Every fifth frame register section SRGA starts to be written to with time slot one. Register section SRGE has finished being written to and contains data starting with time slot 17. Consequently one of the other three register sections SRGB, SRGC or SRGD should be being read from according to the state of the read selection quinary RSQ. Register sections SRGB and SRGD contain data starting with time slot one and register section SRGC contains data starting with time slot 17.
When a time slot one is required to be read a new register has to be selected. This selection can occur up to 256 bits in delay from the start of the write to register section SRGA.
Register sections SRGE and SRGC contain Time Slot 17 and are therefore unsuitable. Register section SRGB contains Time Slot one, but Register section SRGB will be required to be written in 128 bit periods after the start of the write to Register section SRGA and therefore the read must not be allowed to start from Register section SRGB.
Thus if the read starts from Register section SRGD the correct data should be obtained, but a problem can occur if the DELAY between the start of writing to register section SRGA and the start of reading from register section SRGD is approaching 256 bits. If in the time another five frames have past, the writing mechanism has been running faster than the reading mechanism, then a register section may be being written to and read from at the same time. This is not permissable. Thus a limit of 252 bit periods is set for the DELAY, if register section SRGD is to be read from. The specification of slipping a maximum of 4 bit periods in 5 frames (625 milliseconds) is therefore set for this type of aligner.
If the DELAY between writing to register section SRGA and starting a read from a new register section is greater than 128 bit periods (half a frame)+4 bits i.e. 132 bit periods, then register section SRGA will no longer be being written to, and will contain data starting with a Time Slot one.
Thus two places exist from where a Time Slot one half frame may be found subject to limits on the DELAY.
DELAY=0-251 bits Register section SRGD
DELAY=132-255 bits Register section SRGA
The actual decision range has to be greater than 256 bit periods. Because of drift, it is not possible to ensure that a start of a Time Slot One Read will occur within 256 bits of a start of a Time Slot one write to register section SRGA.
The range has to be extended and is -4 to 287 bits.
It is not possible to ensure that 2 starts of a Time Slot One Read will not occur in the decision range.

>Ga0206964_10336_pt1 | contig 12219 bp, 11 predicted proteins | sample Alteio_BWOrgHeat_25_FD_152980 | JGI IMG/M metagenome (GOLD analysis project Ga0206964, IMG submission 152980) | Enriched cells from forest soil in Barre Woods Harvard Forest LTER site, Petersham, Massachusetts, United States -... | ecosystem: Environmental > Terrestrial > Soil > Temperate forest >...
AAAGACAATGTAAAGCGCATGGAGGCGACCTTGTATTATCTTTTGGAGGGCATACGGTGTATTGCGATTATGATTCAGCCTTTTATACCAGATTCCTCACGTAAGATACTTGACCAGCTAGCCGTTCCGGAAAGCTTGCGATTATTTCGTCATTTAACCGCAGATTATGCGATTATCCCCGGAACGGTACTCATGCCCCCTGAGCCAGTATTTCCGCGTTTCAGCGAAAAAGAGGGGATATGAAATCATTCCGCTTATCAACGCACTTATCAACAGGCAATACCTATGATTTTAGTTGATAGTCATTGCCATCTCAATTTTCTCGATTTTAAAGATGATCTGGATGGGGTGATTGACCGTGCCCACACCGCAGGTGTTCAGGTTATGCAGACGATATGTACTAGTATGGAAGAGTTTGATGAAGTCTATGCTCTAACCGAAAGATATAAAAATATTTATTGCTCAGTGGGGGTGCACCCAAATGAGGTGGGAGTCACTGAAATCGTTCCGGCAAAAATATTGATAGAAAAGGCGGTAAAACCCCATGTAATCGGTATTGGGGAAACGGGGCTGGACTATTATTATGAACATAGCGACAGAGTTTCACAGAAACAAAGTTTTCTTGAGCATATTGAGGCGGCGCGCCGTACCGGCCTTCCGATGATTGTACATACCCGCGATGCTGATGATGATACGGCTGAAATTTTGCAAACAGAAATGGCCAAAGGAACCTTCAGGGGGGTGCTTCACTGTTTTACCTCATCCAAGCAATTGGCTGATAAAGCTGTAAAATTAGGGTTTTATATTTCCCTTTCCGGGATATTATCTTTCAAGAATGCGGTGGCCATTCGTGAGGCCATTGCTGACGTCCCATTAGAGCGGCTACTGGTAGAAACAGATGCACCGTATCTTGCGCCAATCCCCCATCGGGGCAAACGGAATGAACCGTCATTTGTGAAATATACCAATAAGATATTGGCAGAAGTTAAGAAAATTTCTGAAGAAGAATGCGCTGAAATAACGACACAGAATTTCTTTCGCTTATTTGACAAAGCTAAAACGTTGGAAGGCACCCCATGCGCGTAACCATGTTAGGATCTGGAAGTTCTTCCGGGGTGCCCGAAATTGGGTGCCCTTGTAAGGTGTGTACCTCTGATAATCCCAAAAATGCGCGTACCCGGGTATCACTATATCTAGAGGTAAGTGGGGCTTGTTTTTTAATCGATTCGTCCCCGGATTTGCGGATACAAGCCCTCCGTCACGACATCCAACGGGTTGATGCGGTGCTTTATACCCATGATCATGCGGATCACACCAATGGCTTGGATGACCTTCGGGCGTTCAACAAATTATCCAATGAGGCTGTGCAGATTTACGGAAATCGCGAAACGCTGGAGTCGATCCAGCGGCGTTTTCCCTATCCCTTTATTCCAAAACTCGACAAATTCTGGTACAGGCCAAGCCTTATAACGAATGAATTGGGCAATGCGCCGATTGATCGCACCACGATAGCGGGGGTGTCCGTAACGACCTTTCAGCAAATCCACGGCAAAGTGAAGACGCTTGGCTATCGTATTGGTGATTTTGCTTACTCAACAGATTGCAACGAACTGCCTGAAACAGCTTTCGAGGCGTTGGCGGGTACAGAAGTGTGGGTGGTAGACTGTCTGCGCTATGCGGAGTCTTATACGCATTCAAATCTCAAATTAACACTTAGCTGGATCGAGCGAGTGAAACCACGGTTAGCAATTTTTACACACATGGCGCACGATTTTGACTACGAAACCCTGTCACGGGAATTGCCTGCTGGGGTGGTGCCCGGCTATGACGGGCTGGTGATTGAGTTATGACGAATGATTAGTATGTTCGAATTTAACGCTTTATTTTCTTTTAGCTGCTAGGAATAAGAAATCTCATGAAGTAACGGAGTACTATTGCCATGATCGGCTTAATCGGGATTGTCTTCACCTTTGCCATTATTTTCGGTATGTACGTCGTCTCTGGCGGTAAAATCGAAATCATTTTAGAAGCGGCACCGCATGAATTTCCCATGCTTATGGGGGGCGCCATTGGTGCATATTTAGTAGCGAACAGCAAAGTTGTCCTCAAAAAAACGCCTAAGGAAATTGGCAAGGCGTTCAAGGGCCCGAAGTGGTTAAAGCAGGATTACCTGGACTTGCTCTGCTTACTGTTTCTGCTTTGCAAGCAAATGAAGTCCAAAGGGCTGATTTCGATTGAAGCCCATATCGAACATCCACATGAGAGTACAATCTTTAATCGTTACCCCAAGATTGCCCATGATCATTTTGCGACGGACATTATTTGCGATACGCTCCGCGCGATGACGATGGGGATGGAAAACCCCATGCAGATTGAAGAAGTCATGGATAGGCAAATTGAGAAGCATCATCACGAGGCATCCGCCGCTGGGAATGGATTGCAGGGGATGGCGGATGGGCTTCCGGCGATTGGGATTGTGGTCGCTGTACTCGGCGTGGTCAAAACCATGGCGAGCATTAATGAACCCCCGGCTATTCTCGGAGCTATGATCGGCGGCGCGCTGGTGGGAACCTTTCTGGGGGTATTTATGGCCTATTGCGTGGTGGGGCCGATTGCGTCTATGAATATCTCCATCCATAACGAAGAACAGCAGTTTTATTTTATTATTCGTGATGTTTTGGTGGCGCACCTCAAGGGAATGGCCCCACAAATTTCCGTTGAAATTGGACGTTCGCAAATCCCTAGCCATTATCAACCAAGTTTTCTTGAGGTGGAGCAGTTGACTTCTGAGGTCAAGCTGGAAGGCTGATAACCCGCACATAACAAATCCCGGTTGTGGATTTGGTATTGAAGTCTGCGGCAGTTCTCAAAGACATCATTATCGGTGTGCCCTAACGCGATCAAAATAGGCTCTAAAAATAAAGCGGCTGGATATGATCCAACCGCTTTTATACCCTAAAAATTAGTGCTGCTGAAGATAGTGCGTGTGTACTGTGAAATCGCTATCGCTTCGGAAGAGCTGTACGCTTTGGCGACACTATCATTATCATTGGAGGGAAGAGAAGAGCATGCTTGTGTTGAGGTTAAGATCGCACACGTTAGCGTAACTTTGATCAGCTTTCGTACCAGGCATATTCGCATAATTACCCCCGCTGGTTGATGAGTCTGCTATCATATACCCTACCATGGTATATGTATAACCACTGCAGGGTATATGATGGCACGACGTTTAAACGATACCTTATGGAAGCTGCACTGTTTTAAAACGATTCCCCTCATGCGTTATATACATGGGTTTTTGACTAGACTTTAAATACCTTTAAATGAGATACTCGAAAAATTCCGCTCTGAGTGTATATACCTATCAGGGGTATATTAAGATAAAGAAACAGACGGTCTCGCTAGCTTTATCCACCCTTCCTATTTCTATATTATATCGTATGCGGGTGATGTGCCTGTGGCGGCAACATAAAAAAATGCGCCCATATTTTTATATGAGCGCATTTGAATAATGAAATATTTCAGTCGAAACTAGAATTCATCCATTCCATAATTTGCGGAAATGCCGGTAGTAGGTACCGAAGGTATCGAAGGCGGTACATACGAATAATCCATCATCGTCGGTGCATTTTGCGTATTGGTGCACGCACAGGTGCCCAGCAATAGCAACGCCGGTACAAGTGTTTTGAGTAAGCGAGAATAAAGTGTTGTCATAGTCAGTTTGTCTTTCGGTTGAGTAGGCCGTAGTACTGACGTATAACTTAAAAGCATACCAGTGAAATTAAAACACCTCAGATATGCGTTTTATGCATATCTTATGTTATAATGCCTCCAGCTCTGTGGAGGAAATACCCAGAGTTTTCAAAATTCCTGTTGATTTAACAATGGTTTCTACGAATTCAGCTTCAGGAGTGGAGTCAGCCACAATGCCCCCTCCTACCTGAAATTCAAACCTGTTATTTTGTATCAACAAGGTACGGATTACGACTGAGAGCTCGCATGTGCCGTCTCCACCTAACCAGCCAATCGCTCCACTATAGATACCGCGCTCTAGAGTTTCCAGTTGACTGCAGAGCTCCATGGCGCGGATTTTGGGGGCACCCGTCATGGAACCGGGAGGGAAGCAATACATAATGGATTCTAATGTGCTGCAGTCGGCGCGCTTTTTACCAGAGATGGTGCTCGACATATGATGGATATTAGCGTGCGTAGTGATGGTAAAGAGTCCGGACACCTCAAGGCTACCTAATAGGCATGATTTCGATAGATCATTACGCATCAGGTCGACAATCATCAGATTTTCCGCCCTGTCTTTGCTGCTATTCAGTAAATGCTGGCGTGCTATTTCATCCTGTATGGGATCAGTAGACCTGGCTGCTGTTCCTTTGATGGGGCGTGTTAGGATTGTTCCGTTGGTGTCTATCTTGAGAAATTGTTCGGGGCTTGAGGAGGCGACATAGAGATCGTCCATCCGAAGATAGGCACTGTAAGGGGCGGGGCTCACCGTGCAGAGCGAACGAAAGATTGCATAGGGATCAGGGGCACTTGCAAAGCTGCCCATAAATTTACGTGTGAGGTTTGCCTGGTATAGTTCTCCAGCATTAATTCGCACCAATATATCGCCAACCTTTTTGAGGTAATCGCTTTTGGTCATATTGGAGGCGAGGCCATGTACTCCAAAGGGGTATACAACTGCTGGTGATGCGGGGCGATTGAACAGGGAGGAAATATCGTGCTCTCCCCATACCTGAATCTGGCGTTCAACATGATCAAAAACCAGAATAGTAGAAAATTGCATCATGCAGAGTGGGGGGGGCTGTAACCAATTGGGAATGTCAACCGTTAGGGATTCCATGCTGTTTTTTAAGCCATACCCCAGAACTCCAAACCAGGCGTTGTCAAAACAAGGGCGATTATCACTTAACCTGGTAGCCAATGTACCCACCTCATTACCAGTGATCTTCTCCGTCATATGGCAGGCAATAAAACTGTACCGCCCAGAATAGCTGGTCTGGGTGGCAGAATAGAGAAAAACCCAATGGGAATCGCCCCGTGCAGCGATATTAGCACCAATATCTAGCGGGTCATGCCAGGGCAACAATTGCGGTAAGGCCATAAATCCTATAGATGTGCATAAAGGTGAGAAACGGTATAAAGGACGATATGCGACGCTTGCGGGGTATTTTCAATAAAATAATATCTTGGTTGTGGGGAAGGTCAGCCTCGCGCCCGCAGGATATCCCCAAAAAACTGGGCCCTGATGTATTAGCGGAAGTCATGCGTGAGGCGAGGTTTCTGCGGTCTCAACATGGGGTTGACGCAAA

Therefore, the condition for starting a Read from Register section SRGD is DELAY=-4 to 251 bits and from Register section SRGA is DELAY=132 to 287 bits.
When 2 starts of a Time Slot One Read occur and because of drift the decision mechanism requests two Reads to start from Register D then the second one will not be permitted.
If the DELAY lies between the 132 and 252 bit periods then either register section SRGA or SRGD may be read from. This is a range of 120 bit periods.
The Aligner has a memory element which is only loaded when the DELAY does not lie in the range 132 to 252 bit periods and it is loaded with whether Register section SRGA or SRGD was read from on that occasion. This means that when a drift occurs into the 132 to 252 bit periods region no slip occurs. A Slip will occur when a drift from the 132 to 252 bit region takes place, if the boundary crossed causes the memory element to change state.
A drift can cause the 0/256 boundary to be crossed and the state of the memory element to change, but no Slip occurs.
For a further Slip to occur a drift in the same direction of 256 bit periods must occur or a drift in the opposite direction of 120 bit periods.
So the selection of which register section is to be read from, is normally the next one round the cycle and every five frames, as determined by the writing mechanism, the place from which the read occurs is forced. This will always be the next register round the cycle except under slip, start-up and fault conditions.
The slip mechanism SM receives the various states of counts of the two binary counters REM BC and LOC BC together with the RA and WD conditions from the read selection quinary RSQ and the write selection quinary WSQ and in accordance with the above requirements forces the state of the read selection quinary RSQ by activating the select RC or select RE leads SRC or SRE every five frames if necessary.
From the above it can be seen that the serial 21/2 frame aligner overcomes the problems inherent in a two frame RAM type aligner because it passes data by way of five 128 bit half frame shift register sections. While data is being written to one of the register sections data is being read from another.
In a ten frame cycle each 128 bit serial register section passes one Sync. pattern and one Non-Sync. pattern down its whole length.
Time Slot Zero and Time Slot 16 are always the last Time Slots to be written in and read out of the 128 bit serial registers.
Thus if an alarm monitor unit monitors Time Slot Zero and sees Sync. and Non-Sync. patterns occurring at the correct intervals it can be assured that all the data is being passed through the aligner satisfactorily because the following failure modes have been protected against.
128 bit register sections not being written to;
128 bit register sections not being cycled in the correct sequence;
malfunction of one or more 128 bit register sections
timing errors in the change over between 128 bit register sections
writing an incorrect number of bits into a 128 bit register section and
reading an incorrect number of bits from a 128 bit register section.
The aligner of the embodiment is ideally suited for large scale integrated circuit implementation.
The embodiment described above, it will be realised is explanatory only and alternative arrangements will readily be seen by those skilled in the art. For example the functions provided by the equipment of FIG. 1 could be replaced by a suitable programmed microprocessor.